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How Medicaid Enrollees Can Avoid Losing Coverage

The Palm Beach Post published this brief on April 20, 2023.

Florida had 22 Million residents last year, and almost 25% of those utilized Medicaid or Florida Kidcare for their health coverage. 1.7 Million residents joined Medicaid during the Covid-19 public health emergency (PHE), including 500,000 children. Now that the pandemic is winding down, there is another kind of unwinding taking place which could result in a million Medicaid recipients losing that coverage sometime during the next year.

Those needing coverage should reach out for free help available through the state’s Department of Children and Families (DCF) or through the Florida Covering Kids & Families Organization.

During the PHE, Florida and the other states were paid by the federal government to keep its residents safely enrolled no matter their income status or situation. Those payments are now ending, and the Florida Department of Children and Families (DCF) has begun Medicaid Redeterminations to review the eligibility of all Medicaid recipients, removing any who no longer qualify for the benefit.

DCF has already identified around 900,000 individuals it said were no longer eligible based on their 2022 income information. A similar number of individuals had not responded to requests from the state for additional information about their income. Those individuals who are enrolled, but who moved or lost housing, may not receive important renewal and other notices, especially if they have not updated their contact information with their Florida’s Department of Children and Families MyAccess account. DCF has begun mailing “Yellow Striped” notices to let Medicaid enrollees know what they need to do to find out if they can stay in Medicaid, or if no longer eligible, how to transition into other health coverage like the Affordable Care Act Marketplace or Florida KidCare. If any notice is undeliverable or gets lost, or worse, ignored by those unaware of the impending changes, enrollees and their families risk losing their coverage because DCF is unable to reach them with the important information about their coverage.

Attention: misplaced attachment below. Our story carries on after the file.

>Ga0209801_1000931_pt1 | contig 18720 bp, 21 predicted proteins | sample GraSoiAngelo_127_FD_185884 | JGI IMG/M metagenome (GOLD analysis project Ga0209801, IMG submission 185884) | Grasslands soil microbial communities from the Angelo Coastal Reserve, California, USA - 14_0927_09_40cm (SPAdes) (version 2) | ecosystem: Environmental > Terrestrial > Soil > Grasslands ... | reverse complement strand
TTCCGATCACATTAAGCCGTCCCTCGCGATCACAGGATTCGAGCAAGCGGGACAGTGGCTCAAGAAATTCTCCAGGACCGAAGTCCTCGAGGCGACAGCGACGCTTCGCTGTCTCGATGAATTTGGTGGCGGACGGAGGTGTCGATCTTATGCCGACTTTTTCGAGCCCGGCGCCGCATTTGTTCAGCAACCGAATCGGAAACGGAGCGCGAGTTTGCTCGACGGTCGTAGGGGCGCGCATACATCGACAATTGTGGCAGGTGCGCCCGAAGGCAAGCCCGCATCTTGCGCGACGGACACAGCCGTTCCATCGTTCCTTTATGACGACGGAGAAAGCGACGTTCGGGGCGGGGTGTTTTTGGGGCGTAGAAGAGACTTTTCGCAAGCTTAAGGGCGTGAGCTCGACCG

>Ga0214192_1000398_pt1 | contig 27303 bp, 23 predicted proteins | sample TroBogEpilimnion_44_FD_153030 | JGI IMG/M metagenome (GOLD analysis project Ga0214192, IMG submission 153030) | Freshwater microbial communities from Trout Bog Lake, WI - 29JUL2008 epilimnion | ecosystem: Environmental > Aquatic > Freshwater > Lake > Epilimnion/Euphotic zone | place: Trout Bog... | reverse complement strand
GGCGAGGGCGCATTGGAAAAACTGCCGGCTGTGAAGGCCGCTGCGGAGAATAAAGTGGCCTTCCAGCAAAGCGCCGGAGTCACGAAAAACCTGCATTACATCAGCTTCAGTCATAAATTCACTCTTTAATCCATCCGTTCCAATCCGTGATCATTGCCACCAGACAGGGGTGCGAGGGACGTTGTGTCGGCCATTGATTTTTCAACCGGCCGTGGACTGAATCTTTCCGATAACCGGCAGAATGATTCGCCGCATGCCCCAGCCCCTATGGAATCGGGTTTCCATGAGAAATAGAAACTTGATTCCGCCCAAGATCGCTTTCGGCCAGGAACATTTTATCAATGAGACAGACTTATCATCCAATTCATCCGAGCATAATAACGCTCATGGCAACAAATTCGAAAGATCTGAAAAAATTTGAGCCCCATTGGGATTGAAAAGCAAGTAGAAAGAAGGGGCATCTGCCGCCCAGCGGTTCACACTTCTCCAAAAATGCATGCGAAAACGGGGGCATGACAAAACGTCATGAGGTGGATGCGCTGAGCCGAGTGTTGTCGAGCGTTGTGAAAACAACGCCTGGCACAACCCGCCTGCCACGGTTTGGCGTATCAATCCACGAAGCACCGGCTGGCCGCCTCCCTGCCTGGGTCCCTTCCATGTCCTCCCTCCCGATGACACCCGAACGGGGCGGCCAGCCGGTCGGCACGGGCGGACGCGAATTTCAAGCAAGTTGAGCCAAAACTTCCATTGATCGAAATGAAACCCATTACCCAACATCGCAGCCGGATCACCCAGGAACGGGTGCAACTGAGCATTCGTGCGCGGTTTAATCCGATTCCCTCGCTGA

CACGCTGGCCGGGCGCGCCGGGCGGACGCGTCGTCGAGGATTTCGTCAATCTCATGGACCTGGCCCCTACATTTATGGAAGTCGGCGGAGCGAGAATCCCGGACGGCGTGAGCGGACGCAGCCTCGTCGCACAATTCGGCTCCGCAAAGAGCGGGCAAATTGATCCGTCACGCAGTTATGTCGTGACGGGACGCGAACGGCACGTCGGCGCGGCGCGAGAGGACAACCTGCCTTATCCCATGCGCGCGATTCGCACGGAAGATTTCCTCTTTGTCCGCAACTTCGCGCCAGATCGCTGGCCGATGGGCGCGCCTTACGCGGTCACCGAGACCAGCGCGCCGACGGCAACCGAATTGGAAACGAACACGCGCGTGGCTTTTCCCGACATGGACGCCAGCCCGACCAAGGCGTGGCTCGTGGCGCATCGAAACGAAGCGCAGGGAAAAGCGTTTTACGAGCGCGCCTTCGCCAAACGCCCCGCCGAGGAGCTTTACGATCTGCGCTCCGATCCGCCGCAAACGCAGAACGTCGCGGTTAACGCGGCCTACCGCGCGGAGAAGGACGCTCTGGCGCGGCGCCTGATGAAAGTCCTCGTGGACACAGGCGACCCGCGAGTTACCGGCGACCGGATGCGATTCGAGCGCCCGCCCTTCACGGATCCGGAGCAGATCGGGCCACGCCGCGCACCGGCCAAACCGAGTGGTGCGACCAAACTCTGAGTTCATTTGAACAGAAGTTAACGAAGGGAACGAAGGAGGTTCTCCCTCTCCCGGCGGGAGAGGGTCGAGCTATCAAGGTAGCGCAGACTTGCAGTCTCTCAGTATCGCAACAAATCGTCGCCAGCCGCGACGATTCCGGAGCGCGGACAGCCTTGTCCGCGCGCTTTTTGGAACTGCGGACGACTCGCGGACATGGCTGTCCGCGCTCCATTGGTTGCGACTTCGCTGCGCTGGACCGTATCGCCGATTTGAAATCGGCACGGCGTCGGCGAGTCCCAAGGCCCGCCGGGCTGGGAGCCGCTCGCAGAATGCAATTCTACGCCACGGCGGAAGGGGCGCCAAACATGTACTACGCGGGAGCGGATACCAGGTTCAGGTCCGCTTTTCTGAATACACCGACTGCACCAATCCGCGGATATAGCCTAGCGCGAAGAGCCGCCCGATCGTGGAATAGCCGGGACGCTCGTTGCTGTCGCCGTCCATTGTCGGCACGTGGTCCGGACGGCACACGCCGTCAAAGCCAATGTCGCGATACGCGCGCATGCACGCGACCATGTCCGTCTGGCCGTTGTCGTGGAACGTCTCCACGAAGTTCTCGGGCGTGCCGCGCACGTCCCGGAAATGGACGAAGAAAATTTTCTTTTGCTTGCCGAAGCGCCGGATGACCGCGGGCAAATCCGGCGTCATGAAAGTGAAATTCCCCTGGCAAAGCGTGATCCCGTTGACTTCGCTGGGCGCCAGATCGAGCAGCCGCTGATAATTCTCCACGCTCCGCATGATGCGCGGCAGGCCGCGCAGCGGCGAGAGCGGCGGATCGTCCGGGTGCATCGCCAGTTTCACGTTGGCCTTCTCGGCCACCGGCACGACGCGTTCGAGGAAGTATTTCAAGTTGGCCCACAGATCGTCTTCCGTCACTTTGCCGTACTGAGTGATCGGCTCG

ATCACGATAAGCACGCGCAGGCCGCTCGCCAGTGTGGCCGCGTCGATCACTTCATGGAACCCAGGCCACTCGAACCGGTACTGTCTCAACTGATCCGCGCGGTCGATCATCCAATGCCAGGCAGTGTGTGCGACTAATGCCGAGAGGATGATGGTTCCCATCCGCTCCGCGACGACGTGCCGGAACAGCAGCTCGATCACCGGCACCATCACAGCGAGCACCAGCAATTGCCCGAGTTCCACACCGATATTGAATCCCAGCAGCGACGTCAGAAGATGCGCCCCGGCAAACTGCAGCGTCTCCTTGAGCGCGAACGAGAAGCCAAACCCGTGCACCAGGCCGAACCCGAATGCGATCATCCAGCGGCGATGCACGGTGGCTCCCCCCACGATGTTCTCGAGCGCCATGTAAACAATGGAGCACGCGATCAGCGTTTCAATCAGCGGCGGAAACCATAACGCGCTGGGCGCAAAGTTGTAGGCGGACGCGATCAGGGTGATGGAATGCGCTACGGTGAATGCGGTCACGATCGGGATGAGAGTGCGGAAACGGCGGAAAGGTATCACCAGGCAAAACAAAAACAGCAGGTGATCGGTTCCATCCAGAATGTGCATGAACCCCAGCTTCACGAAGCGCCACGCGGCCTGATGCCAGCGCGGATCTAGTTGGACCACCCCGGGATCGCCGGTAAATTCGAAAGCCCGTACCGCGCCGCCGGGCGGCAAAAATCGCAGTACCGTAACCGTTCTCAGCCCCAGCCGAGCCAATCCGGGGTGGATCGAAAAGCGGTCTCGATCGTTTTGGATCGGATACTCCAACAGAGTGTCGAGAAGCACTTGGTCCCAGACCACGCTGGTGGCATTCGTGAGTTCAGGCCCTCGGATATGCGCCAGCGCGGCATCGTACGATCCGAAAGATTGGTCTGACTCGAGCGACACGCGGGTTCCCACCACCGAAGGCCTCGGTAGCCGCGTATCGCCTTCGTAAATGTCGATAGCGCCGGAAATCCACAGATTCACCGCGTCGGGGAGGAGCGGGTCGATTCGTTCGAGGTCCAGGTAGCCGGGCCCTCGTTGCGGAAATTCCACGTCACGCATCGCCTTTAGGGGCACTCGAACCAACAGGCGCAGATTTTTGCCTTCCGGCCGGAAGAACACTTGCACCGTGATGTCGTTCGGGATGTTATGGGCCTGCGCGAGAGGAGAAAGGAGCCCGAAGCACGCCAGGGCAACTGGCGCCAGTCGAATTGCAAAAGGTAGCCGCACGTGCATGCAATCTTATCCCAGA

Certain individuals, including people who have moved, immigrants, people with limited English language ability and people with disabilities will be at increased risk of losing Medicaid. Enrollees who have moved may also not receive the critical renewal and other notices, especially if they have not updated their contact information in their MyAccess account. Although DCF provides Spanish and Creole translations, people with limited English language ability are more likely to encounter challenges due to the language barriers while accessing information. Some individuals will be at higher risk of losing, or, experiencing a gap in coverage when the continuous enrollment ends as of March 31st. and while the state processes redeterminations and disenrollments. A primary concern will be an expected rise in the number of Floridians losing coverage, causing the state’s uninsured rate to zoom, leaving many residents, including children, with no access to medical care

Those losing coverage may be eligible for other programs and will automatically be referred by DCF to Florida KidCare, the Medically Needy Program or the federal health insurance Marketplace, aka Healthcare.gov.

Current Medicaid enrollees should update their contact information on the ACCESS website (myflorida.com/accessflorida) or through the DCF call center at 850-300- 4323 or (www.myflfamilies.com/contact-us). Call center wait times are long, so DCF is encouraging enrollees to instead make the changes through their MyAccess account online. Our non-profit team, based at The University of South Florida (USF) in Tampa, works statewide with multiple engaged stakeholders in Public Health advocacy, outreach, and health coverage enrollment. Our coalition of partners include a team of assisters with Florida Connecting Kids to Coverage and Covering Florida Navigator programs.

Our Navigators and Assisters provide free assistance to anyone in need of help and/or other coverage options. Reach us through our toll-free line at 877-813-9115 or online at CoveringFlorida.org for your free appointment today!


Jodi Ray, Director, Florida Covering Kids & Families at the University of South Florida College of Public Health in Tampa

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